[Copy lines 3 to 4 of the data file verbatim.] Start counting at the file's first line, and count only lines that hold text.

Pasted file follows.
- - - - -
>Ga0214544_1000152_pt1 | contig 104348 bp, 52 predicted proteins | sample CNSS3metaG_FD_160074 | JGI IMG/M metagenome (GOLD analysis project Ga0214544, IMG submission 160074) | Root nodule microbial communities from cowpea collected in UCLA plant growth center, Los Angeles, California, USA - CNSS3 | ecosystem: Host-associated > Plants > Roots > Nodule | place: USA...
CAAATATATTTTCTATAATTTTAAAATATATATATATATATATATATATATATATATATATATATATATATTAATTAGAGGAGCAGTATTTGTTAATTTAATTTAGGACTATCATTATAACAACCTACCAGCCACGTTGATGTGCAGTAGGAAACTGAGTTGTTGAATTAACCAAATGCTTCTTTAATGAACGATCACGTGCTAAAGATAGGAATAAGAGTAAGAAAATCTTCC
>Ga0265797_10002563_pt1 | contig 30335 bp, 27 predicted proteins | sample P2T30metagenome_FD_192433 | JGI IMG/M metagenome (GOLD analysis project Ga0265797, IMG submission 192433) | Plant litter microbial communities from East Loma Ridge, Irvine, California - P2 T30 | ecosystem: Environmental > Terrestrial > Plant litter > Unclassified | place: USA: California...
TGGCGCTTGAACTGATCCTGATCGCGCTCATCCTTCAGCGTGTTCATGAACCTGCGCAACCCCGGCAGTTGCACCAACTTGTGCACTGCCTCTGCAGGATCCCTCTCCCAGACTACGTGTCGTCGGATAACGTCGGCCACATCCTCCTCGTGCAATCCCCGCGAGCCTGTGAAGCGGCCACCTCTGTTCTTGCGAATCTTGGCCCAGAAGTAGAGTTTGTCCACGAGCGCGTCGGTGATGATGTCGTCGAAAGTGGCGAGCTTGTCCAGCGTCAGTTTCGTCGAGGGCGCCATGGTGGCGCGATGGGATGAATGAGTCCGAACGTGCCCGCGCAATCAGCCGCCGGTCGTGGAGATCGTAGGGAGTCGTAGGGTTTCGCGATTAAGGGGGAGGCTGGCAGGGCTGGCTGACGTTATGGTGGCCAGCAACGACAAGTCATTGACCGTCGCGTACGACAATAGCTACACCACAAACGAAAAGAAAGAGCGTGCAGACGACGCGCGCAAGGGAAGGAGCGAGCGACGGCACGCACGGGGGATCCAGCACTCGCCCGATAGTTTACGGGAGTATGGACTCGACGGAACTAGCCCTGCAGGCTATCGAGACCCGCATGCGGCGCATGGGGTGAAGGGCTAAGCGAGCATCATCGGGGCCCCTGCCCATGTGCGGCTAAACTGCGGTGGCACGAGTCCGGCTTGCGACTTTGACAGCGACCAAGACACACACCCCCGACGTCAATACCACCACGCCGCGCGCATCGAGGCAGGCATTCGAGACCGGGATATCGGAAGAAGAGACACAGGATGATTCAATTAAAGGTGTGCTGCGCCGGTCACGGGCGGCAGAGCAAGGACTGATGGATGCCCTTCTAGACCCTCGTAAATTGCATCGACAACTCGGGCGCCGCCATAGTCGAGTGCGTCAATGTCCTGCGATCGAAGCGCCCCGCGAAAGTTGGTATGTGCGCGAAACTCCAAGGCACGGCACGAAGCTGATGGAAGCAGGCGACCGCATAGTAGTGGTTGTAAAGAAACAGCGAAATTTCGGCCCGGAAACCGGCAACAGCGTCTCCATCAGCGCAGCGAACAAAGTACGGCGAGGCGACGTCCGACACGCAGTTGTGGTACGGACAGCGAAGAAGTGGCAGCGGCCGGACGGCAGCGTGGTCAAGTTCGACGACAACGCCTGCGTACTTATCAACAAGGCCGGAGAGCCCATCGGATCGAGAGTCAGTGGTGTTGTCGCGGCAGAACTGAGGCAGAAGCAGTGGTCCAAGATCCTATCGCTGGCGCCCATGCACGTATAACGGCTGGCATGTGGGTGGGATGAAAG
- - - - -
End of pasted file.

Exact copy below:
>Ga0265797_10002563_pt1 | contig 30335 bp, 27 predicted proteins | sample P2T30metagenome_FD_192433 | JGI IMG/M metagenome (GOLD analysis project Ga0265797, IMG submission 192433) | Plant litter microbial communities from East Loma Ridge, Irvine, California - P2 T30 | ecosystem: Environmental > Terrestrial > Plant litter > Unclassified | place: USA: California...
TGGCGCTTGAACTGATCCTGATCGCGCTCATCCTTCAGCGTGTTCATGAACCTGCGCAACCCCGGCAGTTGCACCAACTTGTGCACTGCCTCTGCAGGATCCCTCTCCCAGACTACGTGTCGTCGGATAACGTCGGCCACATCCTCCTCGTGCAATCCCCGCGAGCCTGTGAAGCGGCCACCTCTGTTCTTGCGAATCTTGGCCCAGAAGTAGAGTTTGTCCACGAGCGCGTCGGTGATGATGTCGTCGAAAGTGGCGAGCTTGTCCAGCGTCAGTTTCGTCGAGGGCGCCATGGTGGCGCGATGGGATGAATGAGTCCGAACGTGCCCGCGCAATCAGCCGCCGGTCGTGGAGATCGTAGGGAGTCGTAGGGTTTCGCGATTAAGGGGGAGGCTGGCAGGGCTGGCTGACGTTATGGTGGCCAGCAACGACAAGTCATTGACCGTCGCGTACGACAATAGCTACACCACAAACGAAAAGAAAGAGCGTGCAGACGACGCGCGCAAGGGAAGGAGCGAGCGACGGCACGCACGGGGGATCCAGCACTCGCCCGATAGTTTACGGGAGTATGGACTCGACGGAACTAGCCCTGCAGGCTATCGAGACCCGCATGCGGCGCATGGGGTGAAGGGCTAAGCGAGCATCATCGGGGCCCCTGCCCATGTGCGGCTAAACTGCGGTGGCACGAGTCCGGCTTGCGACTTTGACAGCGACCAAGACACACACCCCCGACGTCAATACCACCACGCCGCGCGCATCGAGGCAGGCATTCGAGACCGGGATATCGGAAGAAGAGACACAGGATGATTCAATTAAAGGTGTGCTGCGCCGGTCACGGGCGGCAGAGCAAGGACTGATGGATGCCCTTCTAGACCCTCGTAAATTGCATCGACAACTCGGGCGCCGCCATAGTCGAGTGCGTCAATGTCCTGCGATCGAAGCGCCCCGCGAAAGTTGGTATGTGCGCGAAACTCCAAGGCACGGCACGAAGCTGATGGAAGCAGGCGACCGCATAGTAGTGGTTGTAAAGAAACAGCGAAATTTCGGCCCGGAAACCGGCAACAGCGTCTCCATCAGCGCAGCGAACAAAGTACGGCGAGGCGACGTCCGACACGCAGTTGTGGTACGGACAGCGAAGAAGTGGCAGCGGCCGGACGGCAGCGTGGTCAAGTTCGACGACAACGCCTGCGTACTTATCAACAAGGCCGGAGAGCCCATCGGATCGAGAGTCAGTGGTGTTGTCGCGGCAGAACTGAGGCAGAAGCAGTGGTCCAAGATCCTATCGCTGGCGCCCATGCACGTATAACGGCTGGCATGTGGGTGGGATGAAAG